In Japan, the New Year period is considered the most important time of the year, and Kagami Biraki coincides with its celebration.
It is ritually held on the second Sunday of January and celebrated by offering mochi (or rice cakes). The New Year is also a time for people, members of a clan, family, dojo, work or other group to assemble together. Mochi, or rice cakes, are offered as a symbol of personal reflection.
Japanese legend tells a story of a deity who fell out of favour with the other gods because of his unusually cruel nature. This deity was banished and eventually found his way to a secluded cave where he came upon a mirror-like object. This mirror-like object forced him to look at himself, reflect upon his actions by looking deeper inside and try to figure out why he was such a cruel person. After a great many years of personal reflection, the deity returned to the other gods who immediately noticed a great change in his mannerisms and character.
To members of Japanese feudal society, mirrors represented the soul or conscience. Therefore it was considered important to keep mirrors clean since it was thought that mirrors reflected back on the viewer his or her own thoughts. Eventually the mirror image was used to illustrate to the common people that they should try to look at themselves as if they were looking in a mirror and thereby, judge themselves for what they truly are.
Rice cakes, or Kagami Mochi, are rounded in the shape of old-fashioned metal mirrors. They symbolize full and abundant good fortune. Their breaking apart (or opening up) is the “Mirror Opening.”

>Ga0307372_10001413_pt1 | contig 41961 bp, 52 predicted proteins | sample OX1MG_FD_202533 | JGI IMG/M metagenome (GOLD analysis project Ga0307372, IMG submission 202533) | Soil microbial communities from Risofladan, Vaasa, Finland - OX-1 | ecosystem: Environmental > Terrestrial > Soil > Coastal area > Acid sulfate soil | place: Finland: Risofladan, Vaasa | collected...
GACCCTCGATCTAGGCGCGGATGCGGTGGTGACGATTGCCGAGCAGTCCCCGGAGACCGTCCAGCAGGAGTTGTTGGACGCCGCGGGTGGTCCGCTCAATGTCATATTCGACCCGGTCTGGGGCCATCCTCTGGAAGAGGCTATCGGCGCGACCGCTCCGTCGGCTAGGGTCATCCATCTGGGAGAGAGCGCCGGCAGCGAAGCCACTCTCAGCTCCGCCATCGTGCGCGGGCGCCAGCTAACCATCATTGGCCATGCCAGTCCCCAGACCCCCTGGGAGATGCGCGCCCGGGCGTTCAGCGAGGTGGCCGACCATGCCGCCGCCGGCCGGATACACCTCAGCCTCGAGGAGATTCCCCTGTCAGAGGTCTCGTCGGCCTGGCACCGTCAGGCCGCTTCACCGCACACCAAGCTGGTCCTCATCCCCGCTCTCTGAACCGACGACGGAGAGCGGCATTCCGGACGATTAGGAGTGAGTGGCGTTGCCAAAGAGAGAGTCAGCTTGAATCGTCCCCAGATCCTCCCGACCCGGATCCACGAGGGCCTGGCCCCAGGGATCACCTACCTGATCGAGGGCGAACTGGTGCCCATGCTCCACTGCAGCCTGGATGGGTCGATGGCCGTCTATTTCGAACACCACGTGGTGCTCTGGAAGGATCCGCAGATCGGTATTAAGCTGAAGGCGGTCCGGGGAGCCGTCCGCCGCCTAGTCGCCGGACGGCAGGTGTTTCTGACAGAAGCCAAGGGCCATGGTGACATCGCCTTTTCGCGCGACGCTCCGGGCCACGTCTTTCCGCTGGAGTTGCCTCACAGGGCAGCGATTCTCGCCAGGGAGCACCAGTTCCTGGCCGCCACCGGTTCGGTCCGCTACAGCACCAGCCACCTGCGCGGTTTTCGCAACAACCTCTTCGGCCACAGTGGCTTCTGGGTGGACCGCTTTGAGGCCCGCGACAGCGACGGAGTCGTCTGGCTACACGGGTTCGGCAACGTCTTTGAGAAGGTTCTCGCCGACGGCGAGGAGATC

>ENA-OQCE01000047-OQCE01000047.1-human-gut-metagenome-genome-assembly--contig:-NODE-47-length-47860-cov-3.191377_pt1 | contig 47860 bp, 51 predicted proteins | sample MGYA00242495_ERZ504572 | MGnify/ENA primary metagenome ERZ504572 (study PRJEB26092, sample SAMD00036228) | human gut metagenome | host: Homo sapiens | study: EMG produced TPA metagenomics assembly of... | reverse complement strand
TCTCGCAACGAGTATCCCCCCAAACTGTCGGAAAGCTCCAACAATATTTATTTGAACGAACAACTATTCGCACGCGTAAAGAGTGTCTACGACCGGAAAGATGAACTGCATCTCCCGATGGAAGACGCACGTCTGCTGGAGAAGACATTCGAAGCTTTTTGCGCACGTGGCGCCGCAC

Kagami Biraki is also known to some as “Armour Day,” as the polishing of weapons and armour was symbolically seen as a method to clarify thought and strengthen dedication to samurai’s obligations and duty in the coming year.
In traditional martial arts dojos, Kagami Biraki represents a renewing of the Spirit and Rededication to training. The ancient concept of mirror polishing symbolizes self-polishing, working on and perfecting the self, and reducing ego. It represents practice to keep the mind and resolve clear.
Aikido of the San Juans also celebrates Hans Goto Sensei, who just received the very high honour of 7th dan (7th degree black belt). Goto Sensei started training in aikido in 1969 in California, and went to Iwama Dojo in Japan in 1973 to train with Morihiro Saito Sensei, becoming the first American live-in student. He wound up staying at Iwama for a year, and has dedicated his life to aikido. 7th dan is a very rare honour, held by only about 20 people in the United States.
In 2005, Goto took his mission to promote peace and conflict resolution to Nicosia, Cyprus, where he taught at the Training Across Borders seminar sponsored by Aiki Extensions. This seminar brought together people who had considered each other life-long enemies, including Israelis and Palestinians, and aikido students from Iraq, Jordan, Syria, Egypt and other countries in the region.
“It was an amazing experience to see tensions melt and friendships begin just by training and relating to each other in close quarters,” Goto said.
Goto Sensei is part of the direct lineage from aikido’s founder, Morihei Ueshiba, through Morihiro Saito Sensei, to local Aikido of the San Juans instructors Lisa Jensen and Bill Trimarco. Aikido of the San Juans celebrated Kagami Biraki with dojo members, families and friends on Saturday, Jan. 9.